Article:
Theodore Roosevelt to Walt Disney

Author: Ron Tobias

Publisher: N.A

ISBN: N.A

Category: History

Page: 250

View: 8171

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With his square, bulldoggish stature, signature rimless glasses, and inimitable smile—part grimace, part snarl—Theodore Roosevelt was an unforgettable figure, imprinted on the American memory through photographs, the chiseled face of Mount Rushmore, and, especially, film. At once a hunter, explorer, naturalist, woodsman, and rancher, Roosevelt was the quintessential frontiersman, a man who believed that only nature could truly test and prove the worth of man. A documentary he made about his 1909 African safari embodied aggressive ideas of masculinity, power, racial superiority, and the connection between nature and manifest destiny. These ideas have since been reinforced by others—Jesse “Buff alo” Jones, Paul Rainey, Martin and Osa Johnson, and Walt Disney. Using Roosevelt as a starting point, filmmaker and scholar Ronald Tobias traces the evolution of American attitudes toward nature, attitudes that remain, to this day, remarkably conflicted, complex, and instilled with dreams of empire.
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Marilyn Monroe

Her Films, Her Life

Author: Michelle Vogel

Publisher: McFarland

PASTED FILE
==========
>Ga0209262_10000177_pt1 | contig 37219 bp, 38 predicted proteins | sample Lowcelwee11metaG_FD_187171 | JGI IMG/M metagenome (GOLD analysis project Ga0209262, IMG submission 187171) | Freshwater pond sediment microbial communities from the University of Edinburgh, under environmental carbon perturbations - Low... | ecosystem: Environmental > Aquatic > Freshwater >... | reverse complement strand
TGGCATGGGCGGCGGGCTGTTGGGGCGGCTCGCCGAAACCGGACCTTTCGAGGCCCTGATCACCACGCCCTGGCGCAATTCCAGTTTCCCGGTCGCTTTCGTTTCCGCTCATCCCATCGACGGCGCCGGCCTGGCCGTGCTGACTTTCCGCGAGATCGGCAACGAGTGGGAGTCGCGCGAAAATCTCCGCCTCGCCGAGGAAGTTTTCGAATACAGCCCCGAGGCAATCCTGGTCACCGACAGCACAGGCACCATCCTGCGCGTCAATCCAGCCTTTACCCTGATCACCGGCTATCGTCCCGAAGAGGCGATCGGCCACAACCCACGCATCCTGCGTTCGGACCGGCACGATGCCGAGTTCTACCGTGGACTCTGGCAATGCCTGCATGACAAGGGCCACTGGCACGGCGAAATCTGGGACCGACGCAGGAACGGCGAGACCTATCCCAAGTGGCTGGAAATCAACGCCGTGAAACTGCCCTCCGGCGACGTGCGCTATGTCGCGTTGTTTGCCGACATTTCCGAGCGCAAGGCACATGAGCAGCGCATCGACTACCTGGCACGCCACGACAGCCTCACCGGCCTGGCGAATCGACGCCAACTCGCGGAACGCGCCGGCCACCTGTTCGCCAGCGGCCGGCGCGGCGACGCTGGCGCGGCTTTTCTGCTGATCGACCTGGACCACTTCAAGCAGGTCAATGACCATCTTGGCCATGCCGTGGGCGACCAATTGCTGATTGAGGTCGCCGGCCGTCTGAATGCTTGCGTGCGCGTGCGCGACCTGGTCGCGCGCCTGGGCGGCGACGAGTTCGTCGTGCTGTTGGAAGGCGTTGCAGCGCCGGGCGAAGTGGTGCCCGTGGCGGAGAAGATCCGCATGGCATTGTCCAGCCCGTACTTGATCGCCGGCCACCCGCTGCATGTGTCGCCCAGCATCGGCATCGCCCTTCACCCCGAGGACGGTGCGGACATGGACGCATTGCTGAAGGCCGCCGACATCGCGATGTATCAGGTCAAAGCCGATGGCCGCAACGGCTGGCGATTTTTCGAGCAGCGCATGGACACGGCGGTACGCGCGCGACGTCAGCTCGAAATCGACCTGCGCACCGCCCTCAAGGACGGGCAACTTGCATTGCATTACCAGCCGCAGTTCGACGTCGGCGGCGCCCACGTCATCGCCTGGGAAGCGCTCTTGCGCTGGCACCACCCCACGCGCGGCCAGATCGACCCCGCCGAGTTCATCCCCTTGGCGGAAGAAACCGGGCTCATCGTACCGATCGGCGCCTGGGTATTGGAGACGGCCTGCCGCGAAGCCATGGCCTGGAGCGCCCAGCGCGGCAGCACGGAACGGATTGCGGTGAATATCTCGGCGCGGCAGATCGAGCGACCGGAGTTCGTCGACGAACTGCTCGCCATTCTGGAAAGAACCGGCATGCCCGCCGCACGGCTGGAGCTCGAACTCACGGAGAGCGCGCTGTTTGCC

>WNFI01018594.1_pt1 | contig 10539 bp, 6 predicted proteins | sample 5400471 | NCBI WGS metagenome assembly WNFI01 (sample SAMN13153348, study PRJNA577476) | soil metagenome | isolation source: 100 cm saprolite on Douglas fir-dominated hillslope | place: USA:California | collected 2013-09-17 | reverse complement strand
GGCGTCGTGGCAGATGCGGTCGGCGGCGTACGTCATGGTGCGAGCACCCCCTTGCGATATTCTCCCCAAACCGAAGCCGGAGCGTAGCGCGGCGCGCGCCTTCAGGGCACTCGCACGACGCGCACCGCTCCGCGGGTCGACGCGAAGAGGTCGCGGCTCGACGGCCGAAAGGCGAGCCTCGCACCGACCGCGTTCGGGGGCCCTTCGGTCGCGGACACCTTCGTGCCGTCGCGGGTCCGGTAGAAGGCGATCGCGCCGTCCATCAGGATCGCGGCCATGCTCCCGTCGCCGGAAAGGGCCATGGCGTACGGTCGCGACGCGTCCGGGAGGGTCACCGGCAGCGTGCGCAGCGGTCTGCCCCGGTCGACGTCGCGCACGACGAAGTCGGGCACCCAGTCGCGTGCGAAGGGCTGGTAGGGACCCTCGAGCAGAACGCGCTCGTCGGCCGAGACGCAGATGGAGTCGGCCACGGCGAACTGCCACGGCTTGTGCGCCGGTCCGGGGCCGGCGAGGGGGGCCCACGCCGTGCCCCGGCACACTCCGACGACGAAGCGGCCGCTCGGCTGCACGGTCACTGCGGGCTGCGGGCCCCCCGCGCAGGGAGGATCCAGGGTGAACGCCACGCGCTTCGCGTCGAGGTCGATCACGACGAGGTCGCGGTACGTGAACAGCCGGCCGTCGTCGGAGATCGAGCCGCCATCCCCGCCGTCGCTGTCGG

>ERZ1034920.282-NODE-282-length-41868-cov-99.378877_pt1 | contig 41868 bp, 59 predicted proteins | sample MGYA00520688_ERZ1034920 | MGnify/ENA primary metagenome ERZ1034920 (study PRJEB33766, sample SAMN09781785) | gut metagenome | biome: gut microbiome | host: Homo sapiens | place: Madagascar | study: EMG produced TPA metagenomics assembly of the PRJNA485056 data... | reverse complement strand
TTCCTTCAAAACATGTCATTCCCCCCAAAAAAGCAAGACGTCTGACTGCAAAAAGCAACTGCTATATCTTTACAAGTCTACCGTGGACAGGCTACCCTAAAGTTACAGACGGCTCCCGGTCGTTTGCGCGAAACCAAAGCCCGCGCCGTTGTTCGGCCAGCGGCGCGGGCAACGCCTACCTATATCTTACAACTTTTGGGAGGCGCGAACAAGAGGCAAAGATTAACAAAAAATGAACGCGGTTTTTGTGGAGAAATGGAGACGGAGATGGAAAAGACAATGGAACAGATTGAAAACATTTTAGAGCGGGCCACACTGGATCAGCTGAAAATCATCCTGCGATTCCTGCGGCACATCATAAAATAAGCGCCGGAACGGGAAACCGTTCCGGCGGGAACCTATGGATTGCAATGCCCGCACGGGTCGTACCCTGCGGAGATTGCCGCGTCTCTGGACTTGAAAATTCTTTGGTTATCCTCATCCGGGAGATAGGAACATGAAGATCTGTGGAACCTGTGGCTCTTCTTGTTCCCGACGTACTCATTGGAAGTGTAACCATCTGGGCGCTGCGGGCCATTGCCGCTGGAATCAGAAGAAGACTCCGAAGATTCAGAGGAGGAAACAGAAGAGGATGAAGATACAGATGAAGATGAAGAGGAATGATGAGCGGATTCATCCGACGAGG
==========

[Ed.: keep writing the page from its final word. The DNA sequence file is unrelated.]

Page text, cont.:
ISBN: 0786470860

Category: Performing Arts

Page: 220

View: 4164

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This book is essentially a filmography interlaced with a complex biographical account of Marilyn Monroe's life and loves throughout her career. A lengthy introduction explains her traumatic early life and mysterious, unexpected, much talked about death. Behind the scenes information, cast and crew lists, box office grosses and photographs are given for each film. There is a Foreword by Academy Award-winning actor (West Side Story) George Chakiris, who worked as a chorus dancer in two of Monroe's biggest productions, Gentlemen Prefer Blondes (1953) and There's No Business Like Show Business (1954). This is a definitive summation of the Hollywood icon's career.
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Monkey Star

Author: Brenda Scott Royce

Publisher: New Amer Library

ISBN: 9780451221261

Category: Fiction

Page: 341

View: 9024

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Heading to Hollywood to work as an animal trainer on a big-budget film, Holly Heckerling finds herself torn between the glamour of the film world, the attentions of an A-list actor, her boyfriend, Tom, in New York, and Tallullah, the irresistible monkey she met during a pet-sitting assignment, in the sequel to Monkey Love. Original.
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The chimpanzee kid

a novel

Author: Ron Roy

Publisher: Houghton Mifflin

ISBN: 9780899193649

Category: Juvenile Fiction

Page: 151

View: 2782

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Considered to be something of a misfit by his classmates because of his interest in animal rights, Harold finds a friend in the new boy in class who agrees to help him in his secret plan to free a caged lab chimp